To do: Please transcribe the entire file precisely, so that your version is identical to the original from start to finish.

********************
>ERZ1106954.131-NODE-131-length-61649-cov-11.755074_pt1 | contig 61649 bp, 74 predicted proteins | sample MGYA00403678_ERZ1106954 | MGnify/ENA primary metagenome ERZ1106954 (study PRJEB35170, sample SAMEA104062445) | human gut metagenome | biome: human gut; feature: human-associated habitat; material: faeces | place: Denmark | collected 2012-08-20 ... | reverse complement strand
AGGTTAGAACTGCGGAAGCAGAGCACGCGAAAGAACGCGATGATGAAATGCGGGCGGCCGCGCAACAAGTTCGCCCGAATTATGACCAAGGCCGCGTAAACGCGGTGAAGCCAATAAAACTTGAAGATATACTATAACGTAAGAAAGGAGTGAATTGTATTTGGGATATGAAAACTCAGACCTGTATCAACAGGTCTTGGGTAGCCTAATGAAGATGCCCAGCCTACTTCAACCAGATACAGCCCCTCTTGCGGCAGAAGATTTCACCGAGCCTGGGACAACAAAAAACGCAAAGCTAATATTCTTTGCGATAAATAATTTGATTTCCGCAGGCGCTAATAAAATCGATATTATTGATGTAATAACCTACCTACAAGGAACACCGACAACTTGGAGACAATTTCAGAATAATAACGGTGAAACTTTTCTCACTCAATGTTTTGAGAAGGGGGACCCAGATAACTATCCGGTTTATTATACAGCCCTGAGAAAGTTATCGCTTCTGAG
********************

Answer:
>ERZ1106954.131-NODE-131-length-61649-cov-11.755074_pt1 | contig 61649 bp, 74 predicted proteins | sample MGYA00403678_ERZ1106954 | MGnify/ENA primary metagenome ERZ1106954 (study PRJEB35170, sample SAMEA104062445) | human gut metagenome | biome: human gut; feature: human-associated habitat; material: faeces | place: Denmark | collected 2012-08-20 ... | reverse complement strand
AGGTTAGAACTGCGGAAGCAGAGCACGCGAAAGAACGCGATGATGAAATGCGGGCGGCCGCGCAACAAGTTCGCCCGAATTATGACCAAGGCCGCGTAAACGCGGTGAAGCCAATAAAACTTGAAGATATACTATAACGTAAGAAAGGAGTGAATTGTATTTGGGATATGAAAACTCAGACCTGTATCAACAGGTCTTGGGTAGCCTAATGAAGATGCCCAGCCTACTTCAACCAGATACAGCCCCTCTTGCGGCAGAAGATTTCACCGAGCCTGGGACAACAAAAAACGCAAAGCTAATATTCTTTGCGATAAATAATTTGATTTCCGCAGGCGCTAATAAAATCGATATTATTGATGTAATAACCTACCTACAAGGAACACCGACAACTTGGAGACAATTTCAGAATAATAACGGTGAAACTTTTCTCACTCAATGTTTTGAGAAGGGGGACCCAGATAACTATCCGGTTTATTATACAGCCCTGAGAAAGTTATCGCTTCTGAG